Kit and Kat flattened their noses against all the shop windows, and looked at the toys and cakes.
“I wish St. Nicholas would bring me that,” said Kit, pointing to a very large St. Nicholas cake.
“And I want some of those,” Kat said, pointing to some cakes made in the shapes of birds and fish.
Vrouw Vedder had gone with her basket on an errand. Father Vedder and Kit and Kat walked slowly along, waiting for her. Soon there was a noise up the street. There were shouts, and the clatter of wooden shoes.
“Look! Look!” cried Kit.
There, in the midst of the crowd, was a great white horse; and riding on it was the good St. Nicholas himself! He had a long white beard and red cheeks, and long robes, with a mitre on his head; and he smiled at the children, who crowded around him and followed him in a noisy procession down the street.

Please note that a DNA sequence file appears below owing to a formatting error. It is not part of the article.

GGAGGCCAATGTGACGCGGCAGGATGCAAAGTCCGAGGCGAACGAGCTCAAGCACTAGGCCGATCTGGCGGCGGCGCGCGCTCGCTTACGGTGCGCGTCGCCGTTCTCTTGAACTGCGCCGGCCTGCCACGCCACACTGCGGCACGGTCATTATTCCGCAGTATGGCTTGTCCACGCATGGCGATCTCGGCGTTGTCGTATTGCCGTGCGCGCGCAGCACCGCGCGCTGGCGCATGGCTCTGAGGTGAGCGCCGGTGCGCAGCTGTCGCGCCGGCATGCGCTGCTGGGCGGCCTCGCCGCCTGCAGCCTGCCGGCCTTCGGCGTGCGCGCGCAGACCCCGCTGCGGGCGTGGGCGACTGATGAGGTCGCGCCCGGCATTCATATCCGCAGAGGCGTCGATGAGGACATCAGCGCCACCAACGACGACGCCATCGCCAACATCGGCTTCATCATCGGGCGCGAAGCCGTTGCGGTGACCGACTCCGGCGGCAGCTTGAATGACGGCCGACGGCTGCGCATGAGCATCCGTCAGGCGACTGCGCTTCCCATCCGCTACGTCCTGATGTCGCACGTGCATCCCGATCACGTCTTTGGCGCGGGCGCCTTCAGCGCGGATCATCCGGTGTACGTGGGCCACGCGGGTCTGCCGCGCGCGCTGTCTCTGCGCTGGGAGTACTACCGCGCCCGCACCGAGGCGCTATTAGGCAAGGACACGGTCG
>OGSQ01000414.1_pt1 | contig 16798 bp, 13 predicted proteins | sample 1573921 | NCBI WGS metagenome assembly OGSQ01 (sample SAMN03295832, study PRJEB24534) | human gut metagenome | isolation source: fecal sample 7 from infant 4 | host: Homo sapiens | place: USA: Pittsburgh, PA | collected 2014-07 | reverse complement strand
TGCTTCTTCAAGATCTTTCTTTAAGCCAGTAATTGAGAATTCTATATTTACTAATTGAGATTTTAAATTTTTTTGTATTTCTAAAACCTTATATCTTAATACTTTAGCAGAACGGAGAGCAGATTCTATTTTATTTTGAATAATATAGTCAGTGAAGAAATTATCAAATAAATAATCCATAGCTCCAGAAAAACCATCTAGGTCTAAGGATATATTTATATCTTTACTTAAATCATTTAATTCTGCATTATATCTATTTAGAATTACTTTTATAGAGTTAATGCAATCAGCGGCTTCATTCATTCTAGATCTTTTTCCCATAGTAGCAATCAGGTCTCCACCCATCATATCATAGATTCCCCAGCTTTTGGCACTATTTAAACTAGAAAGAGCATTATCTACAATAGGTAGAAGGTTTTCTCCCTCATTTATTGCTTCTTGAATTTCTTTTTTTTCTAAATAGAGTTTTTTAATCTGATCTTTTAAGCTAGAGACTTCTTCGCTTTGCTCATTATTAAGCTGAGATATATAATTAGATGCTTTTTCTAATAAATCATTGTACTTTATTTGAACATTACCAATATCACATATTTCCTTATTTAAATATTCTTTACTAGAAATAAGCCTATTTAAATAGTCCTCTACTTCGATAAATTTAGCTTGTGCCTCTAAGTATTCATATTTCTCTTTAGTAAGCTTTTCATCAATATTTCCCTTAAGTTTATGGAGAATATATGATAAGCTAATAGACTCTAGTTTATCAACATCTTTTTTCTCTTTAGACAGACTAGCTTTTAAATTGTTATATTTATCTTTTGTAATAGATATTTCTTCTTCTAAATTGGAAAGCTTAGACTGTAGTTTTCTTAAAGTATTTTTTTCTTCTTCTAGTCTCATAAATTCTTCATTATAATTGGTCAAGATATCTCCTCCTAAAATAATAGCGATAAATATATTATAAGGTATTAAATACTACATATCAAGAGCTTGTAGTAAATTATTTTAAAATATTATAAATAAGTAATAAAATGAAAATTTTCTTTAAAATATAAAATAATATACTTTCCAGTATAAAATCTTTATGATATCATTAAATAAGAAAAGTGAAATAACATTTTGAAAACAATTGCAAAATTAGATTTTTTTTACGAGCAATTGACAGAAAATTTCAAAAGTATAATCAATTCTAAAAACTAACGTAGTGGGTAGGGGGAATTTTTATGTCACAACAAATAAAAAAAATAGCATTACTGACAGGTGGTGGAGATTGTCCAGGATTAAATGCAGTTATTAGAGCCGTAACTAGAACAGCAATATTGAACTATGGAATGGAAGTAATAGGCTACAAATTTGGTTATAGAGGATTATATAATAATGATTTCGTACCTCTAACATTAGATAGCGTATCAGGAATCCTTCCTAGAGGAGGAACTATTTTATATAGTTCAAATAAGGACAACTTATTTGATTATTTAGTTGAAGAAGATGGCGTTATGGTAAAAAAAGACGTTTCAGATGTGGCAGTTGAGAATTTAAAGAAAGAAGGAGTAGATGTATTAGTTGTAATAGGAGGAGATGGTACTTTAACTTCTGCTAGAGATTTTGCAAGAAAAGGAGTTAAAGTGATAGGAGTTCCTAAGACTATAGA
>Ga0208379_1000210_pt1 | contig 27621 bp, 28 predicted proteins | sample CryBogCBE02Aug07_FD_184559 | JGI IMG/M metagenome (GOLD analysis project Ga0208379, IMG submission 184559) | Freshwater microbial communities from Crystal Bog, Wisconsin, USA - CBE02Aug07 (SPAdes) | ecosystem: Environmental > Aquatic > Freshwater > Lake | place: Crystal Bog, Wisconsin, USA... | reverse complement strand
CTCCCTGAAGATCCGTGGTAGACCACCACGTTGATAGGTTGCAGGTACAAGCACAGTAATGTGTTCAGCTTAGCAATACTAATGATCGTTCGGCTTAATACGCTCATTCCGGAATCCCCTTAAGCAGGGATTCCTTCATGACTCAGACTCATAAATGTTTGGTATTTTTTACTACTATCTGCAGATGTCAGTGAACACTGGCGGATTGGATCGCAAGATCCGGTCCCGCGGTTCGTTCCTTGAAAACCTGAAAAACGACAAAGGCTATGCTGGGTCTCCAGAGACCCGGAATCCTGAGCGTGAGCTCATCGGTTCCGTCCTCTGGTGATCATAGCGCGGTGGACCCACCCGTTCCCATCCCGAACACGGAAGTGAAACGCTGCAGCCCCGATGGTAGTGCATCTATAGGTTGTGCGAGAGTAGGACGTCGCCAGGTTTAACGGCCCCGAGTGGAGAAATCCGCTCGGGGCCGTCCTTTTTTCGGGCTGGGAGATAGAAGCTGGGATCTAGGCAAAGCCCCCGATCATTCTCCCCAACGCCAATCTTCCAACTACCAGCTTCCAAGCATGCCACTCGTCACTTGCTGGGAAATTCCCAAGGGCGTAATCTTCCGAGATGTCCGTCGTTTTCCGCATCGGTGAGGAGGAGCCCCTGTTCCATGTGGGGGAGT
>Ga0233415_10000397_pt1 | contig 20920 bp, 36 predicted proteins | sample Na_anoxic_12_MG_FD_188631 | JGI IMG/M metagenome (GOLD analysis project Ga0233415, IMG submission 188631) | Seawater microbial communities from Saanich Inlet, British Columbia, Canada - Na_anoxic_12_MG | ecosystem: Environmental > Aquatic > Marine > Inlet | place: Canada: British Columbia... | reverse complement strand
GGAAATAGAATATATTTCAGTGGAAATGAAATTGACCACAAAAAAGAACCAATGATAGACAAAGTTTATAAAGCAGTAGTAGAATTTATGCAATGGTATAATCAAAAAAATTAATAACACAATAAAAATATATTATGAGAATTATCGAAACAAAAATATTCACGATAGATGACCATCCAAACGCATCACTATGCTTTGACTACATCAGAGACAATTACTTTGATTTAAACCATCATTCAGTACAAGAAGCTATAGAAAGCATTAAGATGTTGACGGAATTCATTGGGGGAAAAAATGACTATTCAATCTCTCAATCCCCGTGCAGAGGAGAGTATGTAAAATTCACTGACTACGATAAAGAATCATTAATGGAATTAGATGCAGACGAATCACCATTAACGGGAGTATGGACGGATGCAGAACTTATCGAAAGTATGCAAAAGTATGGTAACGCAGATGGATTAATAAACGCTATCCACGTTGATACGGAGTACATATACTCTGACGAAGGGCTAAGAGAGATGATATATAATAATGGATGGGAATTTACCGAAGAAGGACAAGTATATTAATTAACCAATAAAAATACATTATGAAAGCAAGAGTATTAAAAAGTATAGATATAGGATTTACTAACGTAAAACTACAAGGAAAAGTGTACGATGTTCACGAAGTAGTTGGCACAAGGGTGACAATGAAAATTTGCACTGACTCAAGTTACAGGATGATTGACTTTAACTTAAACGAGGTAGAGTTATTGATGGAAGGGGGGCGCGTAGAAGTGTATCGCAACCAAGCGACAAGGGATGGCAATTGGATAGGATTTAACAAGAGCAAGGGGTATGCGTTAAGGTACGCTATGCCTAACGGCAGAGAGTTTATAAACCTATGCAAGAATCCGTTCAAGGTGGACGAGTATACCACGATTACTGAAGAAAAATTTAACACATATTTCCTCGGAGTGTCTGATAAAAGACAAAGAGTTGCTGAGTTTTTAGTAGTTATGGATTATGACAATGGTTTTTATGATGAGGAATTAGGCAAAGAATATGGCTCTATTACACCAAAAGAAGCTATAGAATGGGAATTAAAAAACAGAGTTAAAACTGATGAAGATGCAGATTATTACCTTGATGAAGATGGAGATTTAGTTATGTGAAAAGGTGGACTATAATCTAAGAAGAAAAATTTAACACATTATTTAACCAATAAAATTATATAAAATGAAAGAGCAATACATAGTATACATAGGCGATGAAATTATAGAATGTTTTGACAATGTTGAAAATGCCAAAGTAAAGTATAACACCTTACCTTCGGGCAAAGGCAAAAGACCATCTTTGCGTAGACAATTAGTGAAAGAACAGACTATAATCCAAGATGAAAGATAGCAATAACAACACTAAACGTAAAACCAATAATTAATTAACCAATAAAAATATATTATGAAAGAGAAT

Behind St. Nicholas came a cart, filled with packages of all sizes. The children were all shouting at once, “Give me a cake, good St. Nicholas!” or, “Give me a new pair of shoes!” or whatever each one wanted most.
“Where is he going?” asked Kit and Kat.
“He’s carrying presents to houses where there are good girls and boys,” Father Vedder said. “For bad children, there is only a rod in the shoe.”
“I’m glad we’re so good,” said Kit.
“When will he come to our house?” asked Kat.
“Not until to-morrow,” said Father Vedder. “But you must fill your wooden shoes with beans or hay for his good horse, to-night; and then perhaps he will come down the chimney and leave something in them. It’s worth trying.”
The Dutch Twins by Lucy Fitch Perkins